The Safeguarding Children Service consist of four Safeguarding Children Teams. Our practitioners are all qualified nurses and have backgrounds such as health visiting, school nursing, youth offending health and as such can provide advice and expertise on wide ranging safeguarding concerns.
We provide support via our Trust Wide Safeguarding Duty Hub where you can access instant safeguarding advice, support and case consultation.
The safeguarding children teams also offer Safeguarding Supervision, if you would like to arrange supervision please contact the team and we can make arrangements with you.
We also offer training, this is in form of the modular training packages that we update and change each year – Please see the Safeguarding Training pages for more information. We can also support your teams with specific training needs you identify within your service.
Types of abuse
The persistent failure to meet a child's basic physical and/or psychological needs, likely to result in the serious impairment of the child's health or development. Neglect may occur during pregnancy as a result of maternal substance abuse for example.
Once a child is born, neglect may involve a parent or carer failing to:
- Provide adequate food, clothing and shelter (including exclusion from home or abandonment)
- Protect a child from physical and emotional harm or danger
- Ensure adequate supervision (including the use of inadequate care-givers)
- Ensure access to appropriate medical care or treatment.
It may also include neglect of, or unresponsiveness to, a child's basic emotional needs.
Physical abuse may involve hitting, shaking, throwing, poisoning, burning or scalding, drowning, suffocating, or otherwise causing physical harm to a child. Physical harm may also be caused when a parent or carer fabricates the symptoms of, or deliberately induces, illness in a child.
Emotional abuse is the persistent emotional maltreatment of a child such as to cause severe and persistent adverse effects on the child’s emotional development. It may involve conveying to children that they are worthless or unloved, inadequate, or valued only insofar as they meet the needs of another person. It may include not giving the child opportunities to express their views, deliberately silencing them or ‘making fun’ of what they say or how they communicate.
It may feature age or developmentally inappropriate expectations being imposed on children. These may include interactions that are beyond the child’s developmental capability, as well as overprotection and limitation of exploration and learning, or preventing the child participating in normal social interaction. It may involve seeing or hearing the ill-treatment of another.
It may involve serious bullying (including cyber bullying), causing children frequently to feel frightened or in danger, or the exploitation or corruption of children.
Some level of emotional abuse is involved in all types of maltreatment of a child, though it may also occur alone.
Sexual abuse involves forcing or enticing a child to take part in sexual activities, not necessarily involving a high level of violence, whether or not the child is aware of what is happening. The activities may involve physical contact, including assault by penetration (for example, rape or oral sex) or non-penetrative acts such as masturbation, kissing, rubbing and touching outside clothing.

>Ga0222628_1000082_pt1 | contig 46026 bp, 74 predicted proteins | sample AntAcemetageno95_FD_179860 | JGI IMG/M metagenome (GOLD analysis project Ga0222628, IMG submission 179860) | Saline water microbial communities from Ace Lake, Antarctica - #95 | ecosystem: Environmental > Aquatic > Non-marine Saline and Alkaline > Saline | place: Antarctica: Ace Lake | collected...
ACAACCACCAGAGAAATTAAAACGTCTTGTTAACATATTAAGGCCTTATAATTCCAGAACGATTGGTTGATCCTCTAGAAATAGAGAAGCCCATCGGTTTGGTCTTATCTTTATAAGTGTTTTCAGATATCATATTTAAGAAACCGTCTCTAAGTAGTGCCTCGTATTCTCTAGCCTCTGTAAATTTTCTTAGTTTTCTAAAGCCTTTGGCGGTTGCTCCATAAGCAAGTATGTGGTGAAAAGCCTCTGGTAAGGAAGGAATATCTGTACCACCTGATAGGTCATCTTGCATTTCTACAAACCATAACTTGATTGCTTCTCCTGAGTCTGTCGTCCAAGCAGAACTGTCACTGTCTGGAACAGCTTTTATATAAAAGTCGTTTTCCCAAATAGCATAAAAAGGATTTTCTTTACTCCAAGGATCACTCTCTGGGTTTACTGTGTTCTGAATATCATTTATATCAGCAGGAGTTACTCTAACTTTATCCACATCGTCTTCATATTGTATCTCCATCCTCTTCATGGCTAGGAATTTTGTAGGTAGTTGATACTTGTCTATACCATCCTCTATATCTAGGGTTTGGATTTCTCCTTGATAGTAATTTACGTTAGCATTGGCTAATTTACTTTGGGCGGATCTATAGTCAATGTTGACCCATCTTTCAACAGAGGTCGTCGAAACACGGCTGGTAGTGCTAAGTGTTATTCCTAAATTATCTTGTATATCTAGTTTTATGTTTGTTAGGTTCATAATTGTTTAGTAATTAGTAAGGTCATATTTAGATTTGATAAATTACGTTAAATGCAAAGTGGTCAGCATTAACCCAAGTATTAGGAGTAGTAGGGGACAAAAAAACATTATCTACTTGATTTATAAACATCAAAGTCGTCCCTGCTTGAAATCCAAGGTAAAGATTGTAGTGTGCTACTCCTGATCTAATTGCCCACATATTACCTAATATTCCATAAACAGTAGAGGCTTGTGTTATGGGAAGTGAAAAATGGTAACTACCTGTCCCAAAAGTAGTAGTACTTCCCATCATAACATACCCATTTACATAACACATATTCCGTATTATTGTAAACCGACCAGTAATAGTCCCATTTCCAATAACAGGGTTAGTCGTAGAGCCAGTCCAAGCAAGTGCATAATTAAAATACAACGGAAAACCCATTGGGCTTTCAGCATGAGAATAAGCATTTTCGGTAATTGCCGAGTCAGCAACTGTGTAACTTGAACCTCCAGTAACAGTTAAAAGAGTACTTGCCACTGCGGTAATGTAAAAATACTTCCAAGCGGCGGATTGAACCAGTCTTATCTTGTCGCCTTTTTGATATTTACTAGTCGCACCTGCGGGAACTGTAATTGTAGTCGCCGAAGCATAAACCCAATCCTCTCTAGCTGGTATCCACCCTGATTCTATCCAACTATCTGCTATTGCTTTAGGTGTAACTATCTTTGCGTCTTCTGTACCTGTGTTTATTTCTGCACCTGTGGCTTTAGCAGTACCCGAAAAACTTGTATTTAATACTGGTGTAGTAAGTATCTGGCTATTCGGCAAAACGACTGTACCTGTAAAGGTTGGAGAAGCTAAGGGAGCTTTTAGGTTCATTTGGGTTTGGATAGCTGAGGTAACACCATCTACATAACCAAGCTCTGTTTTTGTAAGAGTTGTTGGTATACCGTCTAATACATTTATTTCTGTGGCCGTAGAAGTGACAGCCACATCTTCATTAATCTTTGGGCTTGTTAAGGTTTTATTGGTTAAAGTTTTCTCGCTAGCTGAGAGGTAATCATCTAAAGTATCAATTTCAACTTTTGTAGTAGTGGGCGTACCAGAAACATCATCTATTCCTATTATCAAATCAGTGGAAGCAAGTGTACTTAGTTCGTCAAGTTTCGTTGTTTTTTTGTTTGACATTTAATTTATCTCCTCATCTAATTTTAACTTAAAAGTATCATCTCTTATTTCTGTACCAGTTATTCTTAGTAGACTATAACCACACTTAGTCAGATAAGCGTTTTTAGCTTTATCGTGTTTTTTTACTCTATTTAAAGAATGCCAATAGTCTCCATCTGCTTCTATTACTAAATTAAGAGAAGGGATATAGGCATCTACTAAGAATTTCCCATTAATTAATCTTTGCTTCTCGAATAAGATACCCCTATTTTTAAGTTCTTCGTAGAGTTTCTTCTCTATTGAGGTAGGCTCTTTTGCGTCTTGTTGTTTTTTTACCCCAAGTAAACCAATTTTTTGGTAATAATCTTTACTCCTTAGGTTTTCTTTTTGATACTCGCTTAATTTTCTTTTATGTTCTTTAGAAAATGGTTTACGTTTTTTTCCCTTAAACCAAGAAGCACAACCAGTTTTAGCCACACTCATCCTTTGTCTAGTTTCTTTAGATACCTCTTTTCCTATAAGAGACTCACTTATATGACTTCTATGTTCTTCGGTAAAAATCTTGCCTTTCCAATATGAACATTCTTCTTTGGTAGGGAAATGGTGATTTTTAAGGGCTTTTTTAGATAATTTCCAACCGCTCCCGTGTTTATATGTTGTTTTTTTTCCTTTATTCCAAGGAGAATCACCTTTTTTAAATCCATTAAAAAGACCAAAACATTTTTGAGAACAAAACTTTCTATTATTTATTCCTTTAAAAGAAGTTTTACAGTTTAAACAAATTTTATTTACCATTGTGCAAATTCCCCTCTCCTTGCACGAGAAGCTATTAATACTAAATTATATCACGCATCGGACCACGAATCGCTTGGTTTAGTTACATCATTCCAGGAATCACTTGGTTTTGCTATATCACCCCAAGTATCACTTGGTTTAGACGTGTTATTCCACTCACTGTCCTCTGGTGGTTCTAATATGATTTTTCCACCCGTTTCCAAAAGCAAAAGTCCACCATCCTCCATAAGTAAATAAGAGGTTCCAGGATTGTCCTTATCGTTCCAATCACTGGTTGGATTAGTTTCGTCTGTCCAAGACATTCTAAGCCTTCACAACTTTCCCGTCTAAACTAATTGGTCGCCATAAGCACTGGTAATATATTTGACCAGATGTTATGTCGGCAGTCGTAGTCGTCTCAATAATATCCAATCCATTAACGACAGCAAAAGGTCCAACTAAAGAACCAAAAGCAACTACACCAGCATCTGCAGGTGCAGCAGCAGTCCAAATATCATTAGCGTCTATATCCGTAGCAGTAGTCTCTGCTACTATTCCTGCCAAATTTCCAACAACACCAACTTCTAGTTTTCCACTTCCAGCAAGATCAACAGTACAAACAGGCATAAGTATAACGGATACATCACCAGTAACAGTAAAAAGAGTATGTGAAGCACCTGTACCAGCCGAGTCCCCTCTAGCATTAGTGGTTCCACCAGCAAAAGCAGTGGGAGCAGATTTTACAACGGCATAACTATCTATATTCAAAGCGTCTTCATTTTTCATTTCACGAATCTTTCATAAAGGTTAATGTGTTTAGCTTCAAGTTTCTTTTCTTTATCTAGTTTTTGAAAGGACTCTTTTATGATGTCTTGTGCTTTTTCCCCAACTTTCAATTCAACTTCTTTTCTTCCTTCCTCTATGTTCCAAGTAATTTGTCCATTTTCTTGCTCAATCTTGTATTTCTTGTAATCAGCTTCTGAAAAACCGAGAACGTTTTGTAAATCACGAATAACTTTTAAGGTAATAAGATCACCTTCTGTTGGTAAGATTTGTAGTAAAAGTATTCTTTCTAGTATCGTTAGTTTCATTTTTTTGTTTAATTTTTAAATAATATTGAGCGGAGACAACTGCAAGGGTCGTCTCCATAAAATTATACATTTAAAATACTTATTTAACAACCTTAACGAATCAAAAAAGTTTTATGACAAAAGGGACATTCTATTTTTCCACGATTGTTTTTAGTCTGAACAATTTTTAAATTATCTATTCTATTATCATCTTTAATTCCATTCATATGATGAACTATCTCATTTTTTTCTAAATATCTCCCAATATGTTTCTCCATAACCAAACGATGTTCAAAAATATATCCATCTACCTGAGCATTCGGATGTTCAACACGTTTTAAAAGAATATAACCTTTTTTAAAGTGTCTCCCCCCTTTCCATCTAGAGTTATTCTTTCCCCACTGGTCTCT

Sexual abuse may also include non-contact activities, such as involving children in looking at, or in the production of, sexual images, watching sexual activities, encouraging children to behave in sexually inappropriate ways, or grooming a child in preparation for abuse (including via the internet).
Sexual abuse is not solely perpetrated by adult males. Women can also commit acts of sexual abuse, as can other children. Sexual abuse can occur both outside and within the home.
Contextual Safeguarding is an approach that aims to keep children safe from harm outside home. The approach involves healthcare professionals, youth workers, teachers and social workers to bus drivers, shopkeepers and park wardens working together with children to create safer contexts for children. Contextual Safeguarding considers intervening in and increasing safety in three contexts: at school, with friends and peers and in their neighbourhood.
The Safeguarding Children Service consist of four Safeguarding Children Teams
Safeguarding Children Knowsley and St Helens Community Health Services
Clare Handley - Named Nurse Safeguarding Children
Michelle Angel – Webb - Safeguarding Children Specialist Nurse
Amber Blackmore - Safeguarding Children Specialist Nurse
Kelley Hayde - Safeguarding Children Specialist Nurse
Sefton Community Health Services
Barry Greene – Named Nurse Safeguarding Children
Sarah Early - Safeguarding Children Specialist Nurse
Mandy Howe - Safeguarding Children Specialist Nurse
Kerry Woolvine - Safeguarding Children Specialist Nurse
Sue Barrett – MASH - Safeguarding Children Specialist Nurse
Debs Dobson – MASH - Safeguarding Children Specialist Nurse
Liverpool Community Health Services
Jenny Hughes – Doyle – Named Nurse Safeguarding Children
Lisa Beckitt Quinn - Safeguarding Children Specialist Nurse
Gill Bolan - Safeguarding Children Specialist Nurse
Amanda Crayden - Safeguarding Children Specialist Nurse
Julie Eaton - Safeguarding Children Specialist Nurse
Kate Lindo - Safeguarding Children Specialist Nurse
Michelle McElhinney - Safeguarding Children Specialist Nurse
Helen Mollard-Davies - Safeguarding Children Specialist Nurse
Julie O’Brien - Safeguarding Children Specialist Nurse
Ann Quinn - Safeguarding Children Specialist Nurse
Nerys Edwards - MASH Health
Lorraine Bulger - MASH Health
Nicky Curtis - MASH Health
Mental Health Care Division
Lauren Whyte – Named Nurse Safeguarding Children
Lindsey Devine - Named Nurse Safeguarding Children
Karen Dobson – Advanced Nurse Practitioner
Elizabeth Graves – Advanced Nurse Practitioner